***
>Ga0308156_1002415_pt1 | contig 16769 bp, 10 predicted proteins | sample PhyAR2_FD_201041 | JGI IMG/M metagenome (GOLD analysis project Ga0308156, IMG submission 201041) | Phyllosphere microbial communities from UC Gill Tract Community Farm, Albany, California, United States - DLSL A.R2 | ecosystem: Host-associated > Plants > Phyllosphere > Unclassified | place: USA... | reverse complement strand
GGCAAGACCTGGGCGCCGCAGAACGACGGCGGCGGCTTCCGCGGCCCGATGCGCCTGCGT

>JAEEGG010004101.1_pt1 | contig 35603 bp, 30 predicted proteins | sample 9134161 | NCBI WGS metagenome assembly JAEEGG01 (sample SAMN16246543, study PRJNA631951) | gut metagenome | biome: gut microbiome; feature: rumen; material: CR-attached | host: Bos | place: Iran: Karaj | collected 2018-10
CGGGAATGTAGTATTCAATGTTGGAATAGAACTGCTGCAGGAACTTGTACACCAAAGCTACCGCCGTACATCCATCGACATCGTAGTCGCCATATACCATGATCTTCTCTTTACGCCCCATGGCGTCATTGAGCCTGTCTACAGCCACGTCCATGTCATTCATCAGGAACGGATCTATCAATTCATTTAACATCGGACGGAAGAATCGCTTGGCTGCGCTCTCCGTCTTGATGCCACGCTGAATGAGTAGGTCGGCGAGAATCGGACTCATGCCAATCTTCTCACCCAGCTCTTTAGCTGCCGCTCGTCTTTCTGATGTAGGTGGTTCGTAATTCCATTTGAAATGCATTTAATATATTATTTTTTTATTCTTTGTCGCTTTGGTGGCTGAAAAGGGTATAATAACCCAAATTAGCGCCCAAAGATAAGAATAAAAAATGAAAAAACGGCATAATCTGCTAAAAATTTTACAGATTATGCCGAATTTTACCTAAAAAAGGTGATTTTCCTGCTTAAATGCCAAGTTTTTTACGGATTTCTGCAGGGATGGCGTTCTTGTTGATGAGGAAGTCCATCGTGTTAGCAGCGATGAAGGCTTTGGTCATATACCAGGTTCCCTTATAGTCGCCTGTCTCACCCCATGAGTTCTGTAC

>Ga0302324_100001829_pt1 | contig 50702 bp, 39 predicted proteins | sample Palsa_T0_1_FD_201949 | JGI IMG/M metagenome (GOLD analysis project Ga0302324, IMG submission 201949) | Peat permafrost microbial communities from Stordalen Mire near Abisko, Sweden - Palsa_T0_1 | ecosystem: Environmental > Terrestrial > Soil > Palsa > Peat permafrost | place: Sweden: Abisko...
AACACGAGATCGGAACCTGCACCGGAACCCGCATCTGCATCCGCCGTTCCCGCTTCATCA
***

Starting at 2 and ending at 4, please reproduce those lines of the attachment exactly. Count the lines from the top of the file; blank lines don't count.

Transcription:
GGCAAGACCTGGGCGCCGCAGAACGACGGCGGCGGCTTCCGCGGCCCGATGCGCCTGCGT

>JAEEGG010004101.1_pt1 | contig 35603 bp, 30 predicted proteins | sample 9134161 | NCBI WGS metagenome assembly JAEEGG01 (sample SAMN16246543, study PRJNA631951) | gut metagenome | biome: gut microbiome; feature: rumen; material: CR-attached | host: Bos | place: Iran: Karaj | collected 2018-10
CGGGAATGTAGTATTCAATGTTGGAATAGAACTGCTGCAGGAACTTGTACACCAAAGCTACCGCCGTACATCCATCGACATCGTAGTCGCCATATACCATGATCTTCTCTTTACGCCCCATGGCGTCATTGAGCCTGTCTACAGCCACGTCCATGTCATTCATCAGGAACGGATCTATCAATTCATTTAACATCGGACGGAAGAATCGCTTGGCTGCGCTCTCCGTCTTGATGCCACGCTGAATGAGTAGGTCGGCGAGAATCGGACTCATGCCAATCTTCTCACCCAGCTCTTTAGCTGCCGCTCGTCTTTCTGATGTAGGTGGTTCGTAATTCCATTTGAAATGCATTTAATATATTATTTTTTTATTCTTTGTCGCTTTGGTGGCTGAAAAGGGTATAATAACCCAAATTAGCGCCCAAAGATAAGAATAAAAAATGAAAAAACGGCATAATCTGCTAAAAATTTTACAGATTATGCCGAATTTTACCTAAAAAAGGTGATTTTCCTGCTTAAATGCCAAGTTTTTTACGGATTTCTGCAGGGATGGCGTTCTTGTTGATGAGGAAGTCCATCGTGTTAGCAGCGATGAAGGCTTTGGTCATATACCAGGTTCCCTTATAGTCGCCTGTCTCACCCCATGAGTTCTGTAC